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Our work at Fell Foot

View of the lake and jetties, on an early morning in spring at Fell Foot
New slipways and jetties will be part of the next stage of the HLF project at Fell Foot | © National Trust Images/John Millar

Thanks to funding from the Heritage Lottery, we’ve been able to undertake a project to restore elements of Fell Foot to their original Victorian design, including conserving the historic boathouses and bringing the Pinetum back to its former glory. Find out more about our work here.

Conserving the historic boathouses

Thanks to generous funding from the Heritage Lottery Fund, we’ve been able to restore elements of the park’s Victorian design, including several Grade II listed boathouses on the lakeshore.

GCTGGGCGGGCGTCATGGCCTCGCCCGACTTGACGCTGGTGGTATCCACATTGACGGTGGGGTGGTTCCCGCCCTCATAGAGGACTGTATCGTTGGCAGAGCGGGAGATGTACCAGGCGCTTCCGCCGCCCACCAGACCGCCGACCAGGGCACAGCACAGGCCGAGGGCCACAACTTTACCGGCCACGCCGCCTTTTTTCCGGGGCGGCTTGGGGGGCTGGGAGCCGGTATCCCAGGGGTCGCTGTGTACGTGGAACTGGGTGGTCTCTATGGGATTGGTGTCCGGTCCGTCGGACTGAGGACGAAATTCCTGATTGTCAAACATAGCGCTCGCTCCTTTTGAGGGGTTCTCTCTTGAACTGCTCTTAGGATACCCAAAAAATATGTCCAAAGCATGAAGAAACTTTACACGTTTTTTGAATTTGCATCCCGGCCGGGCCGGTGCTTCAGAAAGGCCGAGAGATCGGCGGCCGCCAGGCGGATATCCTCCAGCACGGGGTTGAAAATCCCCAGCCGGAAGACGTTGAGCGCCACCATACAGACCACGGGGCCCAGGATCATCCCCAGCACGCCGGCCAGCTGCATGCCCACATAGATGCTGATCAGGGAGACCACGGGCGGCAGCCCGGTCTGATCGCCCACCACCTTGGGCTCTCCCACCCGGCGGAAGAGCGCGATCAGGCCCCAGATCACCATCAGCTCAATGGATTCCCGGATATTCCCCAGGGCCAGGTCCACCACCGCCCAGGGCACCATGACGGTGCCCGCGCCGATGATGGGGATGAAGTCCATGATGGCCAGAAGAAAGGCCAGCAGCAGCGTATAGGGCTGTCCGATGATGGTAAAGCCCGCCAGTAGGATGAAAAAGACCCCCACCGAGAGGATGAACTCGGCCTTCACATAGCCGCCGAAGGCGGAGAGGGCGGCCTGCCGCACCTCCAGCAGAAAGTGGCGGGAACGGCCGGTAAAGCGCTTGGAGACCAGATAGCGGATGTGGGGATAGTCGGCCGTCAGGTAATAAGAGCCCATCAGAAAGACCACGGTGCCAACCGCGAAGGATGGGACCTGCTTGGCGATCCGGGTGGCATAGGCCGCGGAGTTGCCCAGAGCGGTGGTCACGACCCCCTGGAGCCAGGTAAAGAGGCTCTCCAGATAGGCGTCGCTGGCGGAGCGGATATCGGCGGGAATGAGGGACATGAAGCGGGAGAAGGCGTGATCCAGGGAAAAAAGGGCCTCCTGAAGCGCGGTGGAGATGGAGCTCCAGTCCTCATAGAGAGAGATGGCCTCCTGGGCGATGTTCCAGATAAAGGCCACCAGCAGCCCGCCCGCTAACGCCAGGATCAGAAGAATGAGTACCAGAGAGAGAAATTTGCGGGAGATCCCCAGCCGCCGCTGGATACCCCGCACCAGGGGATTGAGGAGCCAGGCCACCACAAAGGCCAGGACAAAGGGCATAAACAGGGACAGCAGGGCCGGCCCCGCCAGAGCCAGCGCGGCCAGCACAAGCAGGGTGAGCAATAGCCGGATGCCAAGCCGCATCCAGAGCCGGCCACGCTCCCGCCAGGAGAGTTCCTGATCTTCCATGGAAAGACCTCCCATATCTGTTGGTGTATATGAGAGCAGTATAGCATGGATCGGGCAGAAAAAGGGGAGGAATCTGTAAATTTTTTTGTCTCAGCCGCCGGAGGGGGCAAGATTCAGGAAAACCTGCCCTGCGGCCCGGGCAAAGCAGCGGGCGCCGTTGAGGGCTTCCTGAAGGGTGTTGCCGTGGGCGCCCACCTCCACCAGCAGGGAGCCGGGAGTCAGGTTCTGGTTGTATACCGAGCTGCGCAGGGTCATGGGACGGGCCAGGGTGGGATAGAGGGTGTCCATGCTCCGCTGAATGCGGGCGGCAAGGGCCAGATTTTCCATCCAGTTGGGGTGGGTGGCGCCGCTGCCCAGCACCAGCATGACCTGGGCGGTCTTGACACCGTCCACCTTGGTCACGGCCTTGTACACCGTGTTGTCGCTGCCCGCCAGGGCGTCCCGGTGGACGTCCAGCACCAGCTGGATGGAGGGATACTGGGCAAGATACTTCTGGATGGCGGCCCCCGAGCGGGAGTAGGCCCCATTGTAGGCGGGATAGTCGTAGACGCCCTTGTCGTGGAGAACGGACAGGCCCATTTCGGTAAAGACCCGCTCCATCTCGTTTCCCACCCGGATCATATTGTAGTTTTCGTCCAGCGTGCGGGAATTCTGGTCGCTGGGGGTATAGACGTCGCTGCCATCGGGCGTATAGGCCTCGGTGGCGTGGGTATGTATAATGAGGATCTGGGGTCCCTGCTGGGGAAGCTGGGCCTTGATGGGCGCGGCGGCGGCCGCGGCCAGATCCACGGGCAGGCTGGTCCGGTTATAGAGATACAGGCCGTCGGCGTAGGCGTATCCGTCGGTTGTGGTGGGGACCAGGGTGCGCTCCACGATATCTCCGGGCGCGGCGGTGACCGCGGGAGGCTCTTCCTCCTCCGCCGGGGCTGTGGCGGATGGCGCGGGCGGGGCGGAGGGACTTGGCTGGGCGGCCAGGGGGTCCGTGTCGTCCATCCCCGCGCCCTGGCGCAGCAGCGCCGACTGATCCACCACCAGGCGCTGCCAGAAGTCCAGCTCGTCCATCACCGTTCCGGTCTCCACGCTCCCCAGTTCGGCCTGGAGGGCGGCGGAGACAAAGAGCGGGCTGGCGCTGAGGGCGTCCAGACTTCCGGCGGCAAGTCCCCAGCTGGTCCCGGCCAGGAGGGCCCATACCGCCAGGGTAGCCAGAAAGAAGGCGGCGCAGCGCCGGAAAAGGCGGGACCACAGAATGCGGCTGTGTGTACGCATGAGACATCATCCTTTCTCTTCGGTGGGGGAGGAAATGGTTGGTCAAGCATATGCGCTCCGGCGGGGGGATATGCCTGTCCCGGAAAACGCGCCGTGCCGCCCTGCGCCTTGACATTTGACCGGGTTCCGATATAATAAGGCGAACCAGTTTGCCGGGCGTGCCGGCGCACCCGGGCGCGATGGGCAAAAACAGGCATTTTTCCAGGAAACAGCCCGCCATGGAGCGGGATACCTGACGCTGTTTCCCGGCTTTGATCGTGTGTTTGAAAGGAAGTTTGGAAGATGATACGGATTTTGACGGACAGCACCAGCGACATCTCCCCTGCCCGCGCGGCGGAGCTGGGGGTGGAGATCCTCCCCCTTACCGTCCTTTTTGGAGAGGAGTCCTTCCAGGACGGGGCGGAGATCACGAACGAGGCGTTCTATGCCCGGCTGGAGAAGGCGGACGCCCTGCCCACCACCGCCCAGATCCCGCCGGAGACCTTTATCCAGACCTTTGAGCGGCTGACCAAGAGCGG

Gothic style

The boathouses are believed to be the most significant examples of their Gothic style in the Lake District. Having undergone major conservation work, two of them are now open to the public for the first time. Two others have been renovated to create the café and formerly the shop.

Changing places facility

The three central boathouses now have level access to make them fully accessible to everyone and include the first Changing Places facility, for people with complex care needs, in the Lake District. In the smallest boathouse, you can watch a short, animated film about the 19th-century owner of the park, Colonel Ridehalgh.

The restored boathouse at Fell Foot Park, Cumbria in summer
The newly restored boathouse at Fell Foot Park | © National Trust Images/Melvin Jefferson